How in-demand is the role of Chief Data Officer? According to recent data studies, very.
2017 is set to be one of the biggest years yet for data analytics, and that means the demand for CDOs is on the rise.
Because companies are using data across multiple silos in a variety of functions, data is now much more of a commodity than it was a mere decade ago, and along with the ever-changing growth of data, the role of a CDO is changing along with it.
While some of the primary responsibilities of CDOs hasn’t changed – tracking and interpreting data trends, for example – organizations are now implementing data-driven strategies like never before, which means that CDOs are no longer the sole gatekeepers for big data.
For those who have either been in the role for many years and are now wondering what lies ahead, or those just stepping into it, this means facing a bevy of new challenges in the world of data management.
Here’s what you should know…
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Changes to the Role of CDO
According to Mark Gambill, CMO of MicroStrategy, the CDO was originally born “as an attempt to create a bridge between functional leaders who need information in real time and the IT department.”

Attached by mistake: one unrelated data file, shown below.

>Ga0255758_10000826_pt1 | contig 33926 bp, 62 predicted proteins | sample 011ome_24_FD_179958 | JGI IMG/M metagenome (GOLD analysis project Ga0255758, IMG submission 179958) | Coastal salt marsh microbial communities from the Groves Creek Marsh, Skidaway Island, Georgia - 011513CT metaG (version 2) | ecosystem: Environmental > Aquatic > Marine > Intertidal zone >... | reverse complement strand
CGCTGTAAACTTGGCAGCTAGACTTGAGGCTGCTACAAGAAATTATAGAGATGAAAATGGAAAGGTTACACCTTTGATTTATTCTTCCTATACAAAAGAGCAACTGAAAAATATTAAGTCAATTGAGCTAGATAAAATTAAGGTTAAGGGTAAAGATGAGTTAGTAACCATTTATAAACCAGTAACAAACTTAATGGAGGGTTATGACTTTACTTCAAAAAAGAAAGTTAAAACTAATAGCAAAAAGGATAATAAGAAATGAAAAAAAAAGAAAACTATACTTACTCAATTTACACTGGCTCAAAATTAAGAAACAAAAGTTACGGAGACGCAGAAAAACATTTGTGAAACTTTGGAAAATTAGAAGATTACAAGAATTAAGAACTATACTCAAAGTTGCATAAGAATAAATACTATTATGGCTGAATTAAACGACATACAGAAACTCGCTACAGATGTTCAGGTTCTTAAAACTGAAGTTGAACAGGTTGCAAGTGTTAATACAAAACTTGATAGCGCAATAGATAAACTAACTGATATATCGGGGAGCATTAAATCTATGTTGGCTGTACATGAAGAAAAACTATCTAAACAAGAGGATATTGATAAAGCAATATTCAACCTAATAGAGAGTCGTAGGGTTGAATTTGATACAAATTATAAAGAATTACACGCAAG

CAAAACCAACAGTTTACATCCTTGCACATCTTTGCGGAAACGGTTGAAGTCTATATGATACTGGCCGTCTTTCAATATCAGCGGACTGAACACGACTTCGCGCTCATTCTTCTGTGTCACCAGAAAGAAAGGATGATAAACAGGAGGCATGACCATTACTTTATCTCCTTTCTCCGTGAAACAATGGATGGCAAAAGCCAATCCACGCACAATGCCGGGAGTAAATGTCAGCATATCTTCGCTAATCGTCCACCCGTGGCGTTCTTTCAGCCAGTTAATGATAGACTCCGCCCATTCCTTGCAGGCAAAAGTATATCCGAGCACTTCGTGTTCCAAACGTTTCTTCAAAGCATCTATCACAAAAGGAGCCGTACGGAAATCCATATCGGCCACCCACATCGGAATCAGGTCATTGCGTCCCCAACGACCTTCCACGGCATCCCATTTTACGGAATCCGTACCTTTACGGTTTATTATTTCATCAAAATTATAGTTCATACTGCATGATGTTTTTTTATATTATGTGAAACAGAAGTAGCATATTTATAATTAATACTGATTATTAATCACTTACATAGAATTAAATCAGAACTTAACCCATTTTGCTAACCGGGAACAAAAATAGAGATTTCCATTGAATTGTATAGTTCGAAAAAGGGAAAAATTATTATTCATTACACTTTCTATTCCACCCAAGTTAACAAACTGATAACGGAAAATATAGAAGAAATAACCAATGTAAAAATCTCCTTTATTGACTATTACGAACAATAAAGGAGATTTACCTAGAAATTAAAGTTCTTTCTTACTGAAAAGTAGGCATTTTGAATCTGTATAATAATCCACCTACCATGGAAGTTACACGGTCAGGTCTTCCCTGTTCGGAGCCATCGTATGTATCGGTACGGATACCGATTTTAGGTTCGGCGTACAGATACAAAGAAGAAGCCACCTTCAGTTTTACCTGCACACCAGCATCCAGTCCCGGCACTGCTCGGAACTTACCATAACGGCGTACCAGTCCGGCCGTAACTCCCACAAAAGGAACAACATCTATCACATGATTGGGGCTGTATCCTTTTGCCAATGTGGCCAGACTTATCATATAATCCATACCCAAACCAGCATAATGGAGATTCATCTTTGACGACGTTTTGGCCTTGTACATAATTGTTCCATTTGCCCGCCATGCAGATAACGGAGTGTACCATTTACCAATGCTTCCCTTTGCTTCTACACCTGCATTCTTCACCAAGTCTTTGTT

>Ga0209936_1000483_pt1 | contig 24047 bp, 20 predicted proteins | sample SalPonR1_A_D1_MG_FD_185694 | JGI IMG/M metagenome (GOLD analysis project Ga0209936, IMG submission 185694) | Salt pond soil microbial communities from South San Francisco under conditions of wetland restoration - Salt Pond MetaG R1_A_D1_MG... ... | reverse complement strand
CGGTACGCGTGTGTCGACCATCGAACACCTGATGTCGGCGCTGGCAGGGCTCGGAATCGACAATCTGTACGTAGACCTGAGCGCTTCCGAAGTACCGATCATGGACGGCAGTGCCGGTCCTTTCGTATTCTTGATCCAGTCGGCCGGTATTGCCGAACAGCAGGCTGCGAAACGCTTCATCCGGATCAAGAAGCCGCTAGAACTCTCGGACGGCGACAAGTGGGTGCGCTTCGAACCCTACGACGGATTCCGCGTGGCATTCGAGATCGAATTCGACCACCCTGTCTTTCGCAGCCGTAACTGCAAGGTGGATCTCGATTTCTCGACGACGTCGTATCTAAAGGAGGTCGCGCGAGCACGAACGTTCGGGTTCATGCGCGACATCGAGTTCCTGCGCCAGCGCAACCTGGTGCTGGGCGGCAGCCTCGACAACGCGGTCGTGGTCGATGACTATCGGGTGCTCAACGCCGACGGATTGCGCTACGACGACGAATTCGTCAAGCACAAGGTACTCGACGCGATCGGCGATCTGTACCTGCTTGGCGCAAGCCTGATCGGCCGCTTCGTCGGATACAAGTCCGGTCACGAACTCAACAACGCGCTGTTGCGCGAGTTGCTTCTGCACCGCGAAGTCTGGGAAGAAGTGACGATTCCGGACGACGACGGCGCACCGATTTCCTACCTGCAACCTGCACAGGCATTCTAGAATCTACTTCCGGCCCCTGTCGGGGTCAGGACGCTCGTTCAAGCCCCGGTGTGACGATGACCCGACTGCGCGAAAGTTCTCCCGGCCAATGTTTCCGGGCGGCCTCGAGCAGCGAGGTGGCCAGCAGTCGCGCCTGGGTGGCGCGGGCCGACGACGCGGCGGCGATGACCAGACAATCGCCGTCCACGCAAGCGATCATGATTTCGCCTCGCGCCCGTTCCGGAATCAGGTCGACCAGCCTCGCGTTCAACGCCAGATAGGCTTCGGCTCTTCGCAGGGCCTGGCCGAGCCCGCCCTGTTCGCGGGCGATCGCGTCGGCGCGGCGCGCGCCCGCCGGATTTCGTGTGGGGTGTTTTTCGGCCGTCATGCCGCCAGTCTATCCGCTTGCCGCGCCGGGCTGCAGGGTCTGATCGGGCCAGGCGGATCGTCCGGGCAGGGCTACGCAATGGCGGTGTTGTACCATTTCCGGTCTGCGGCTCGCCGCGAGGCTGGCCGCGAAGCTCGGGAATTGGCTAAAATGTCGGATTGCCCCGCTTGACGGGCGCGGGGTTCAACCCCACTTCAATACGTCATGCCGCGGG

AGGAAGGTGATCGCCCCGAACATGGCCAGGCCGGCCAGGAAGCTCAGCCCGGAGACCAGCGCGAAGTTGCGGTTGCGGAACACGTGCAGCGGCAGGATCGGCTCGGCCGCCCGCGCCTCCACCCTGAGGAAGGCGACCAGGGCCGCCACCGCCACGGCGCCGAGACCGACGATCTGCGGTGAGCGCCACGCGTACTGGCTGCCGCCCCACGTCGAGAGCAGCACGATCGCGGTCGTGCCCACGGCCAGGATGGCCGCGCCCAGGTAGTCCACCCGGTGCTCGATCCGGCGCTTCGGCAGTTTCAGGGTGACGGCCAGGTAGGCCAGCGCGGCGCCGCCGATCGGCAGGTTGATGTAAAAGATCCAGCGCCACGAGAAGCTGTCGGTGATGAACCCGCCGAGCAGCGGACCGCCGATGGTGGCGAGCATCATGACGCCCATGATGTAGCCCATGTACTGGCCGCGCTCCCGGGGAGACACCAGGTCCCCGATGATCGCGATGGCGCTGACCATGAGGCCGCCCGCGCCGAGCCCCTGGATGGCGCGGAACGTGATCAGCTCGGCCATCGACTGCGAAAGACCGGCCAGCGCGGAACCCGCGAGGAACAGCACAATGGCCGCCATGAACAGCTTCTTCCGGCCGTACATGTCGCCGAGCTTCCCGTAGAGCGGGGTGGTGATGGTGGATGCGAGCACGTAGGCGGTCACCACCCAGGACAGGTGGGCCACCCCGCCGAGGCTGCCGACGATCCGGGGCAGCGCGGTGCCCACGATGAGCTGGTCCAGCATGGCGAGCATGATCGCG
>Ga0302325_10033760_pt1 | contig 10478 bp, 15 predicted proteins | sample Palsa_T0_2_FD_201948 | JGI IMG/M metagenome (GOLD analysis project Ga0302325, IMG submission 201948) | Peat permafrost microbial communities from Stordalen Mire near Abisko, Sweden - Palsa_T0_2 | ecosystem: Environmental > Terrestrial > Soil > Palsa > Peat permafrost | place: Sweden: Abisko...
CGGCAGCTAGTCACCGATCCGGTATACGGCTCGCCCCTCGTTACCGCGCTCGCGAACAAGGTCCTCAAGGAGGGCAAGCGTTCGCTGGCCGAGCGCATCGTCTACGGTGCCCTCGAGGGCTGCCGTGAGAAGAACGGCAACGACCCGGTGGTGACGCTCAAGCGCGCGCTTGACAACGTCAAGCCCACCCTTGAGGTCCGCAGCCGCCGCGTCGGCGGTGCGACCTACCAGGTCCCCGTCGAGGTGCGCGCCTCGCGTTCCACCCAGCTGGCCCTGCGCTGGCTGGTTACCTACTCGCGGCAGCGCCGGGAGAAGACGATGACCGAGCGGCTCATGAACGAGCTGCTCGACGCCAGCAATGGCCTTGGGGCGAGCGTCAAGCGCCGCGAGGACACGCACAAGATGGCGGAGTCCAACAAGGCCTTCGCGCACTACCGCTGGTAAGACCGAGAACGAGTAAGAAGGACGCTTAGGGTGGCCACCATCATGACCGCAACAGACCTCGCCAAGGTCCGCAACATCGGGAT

He argues that in a perfect world, there wouldn’t be a need for the role at all, but because data is “challenging, frustrating, and expensive” organizations need someone who can dedicate their time to sift through the complexities.
As Omri Kohl, founder of Pyramid Analytics, notes, organizations will need to take advantage of this role in 2017 like never before. He believes that companies looking to gain a competitive edge will need to shift their views on how to use data as well as leverage the capabilities of CDOs.
“As data becomes more robust, organizations are realizing that deploying a business analytics platform is not a nice-to-have anymore but instead a must-have,” he says. “And creating one role responsible for the centralized ownership of the overall data strategy will be critical to an organization’s success.”
This will require CDOs to understand the full capabilities of data and develop strategic solutions to utilize throughout the entire organization.
Because CDOs work with data across multiple departments and divisions, they will need to deal with more than just numbers and figures – they will need to deal in strategy.
CDOs in 2017 will be change agents: knowing how things operate, where and why there’s resistance to change, and how to help people understand the applications of complex data to drive growth.
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And as data continues to become more prevalent and complex in the years to come, the primary role of the CDO will be not only to help organizations understand data, but to implement it in new and creative ways.
Challenges Faced by Modern CDOs
With such a shift in responsibilities, there are certain challenges faced by the modern CDO compared to earlier counterparts.
CDOs will be tasked with communicating and stewarding data in ways previous generations never did. They will need to take advantage of existing data while using it to drive practical innovation, all while setting priorities for the use of data throughout the company.
Essentially, modern CDOs will be responsible for: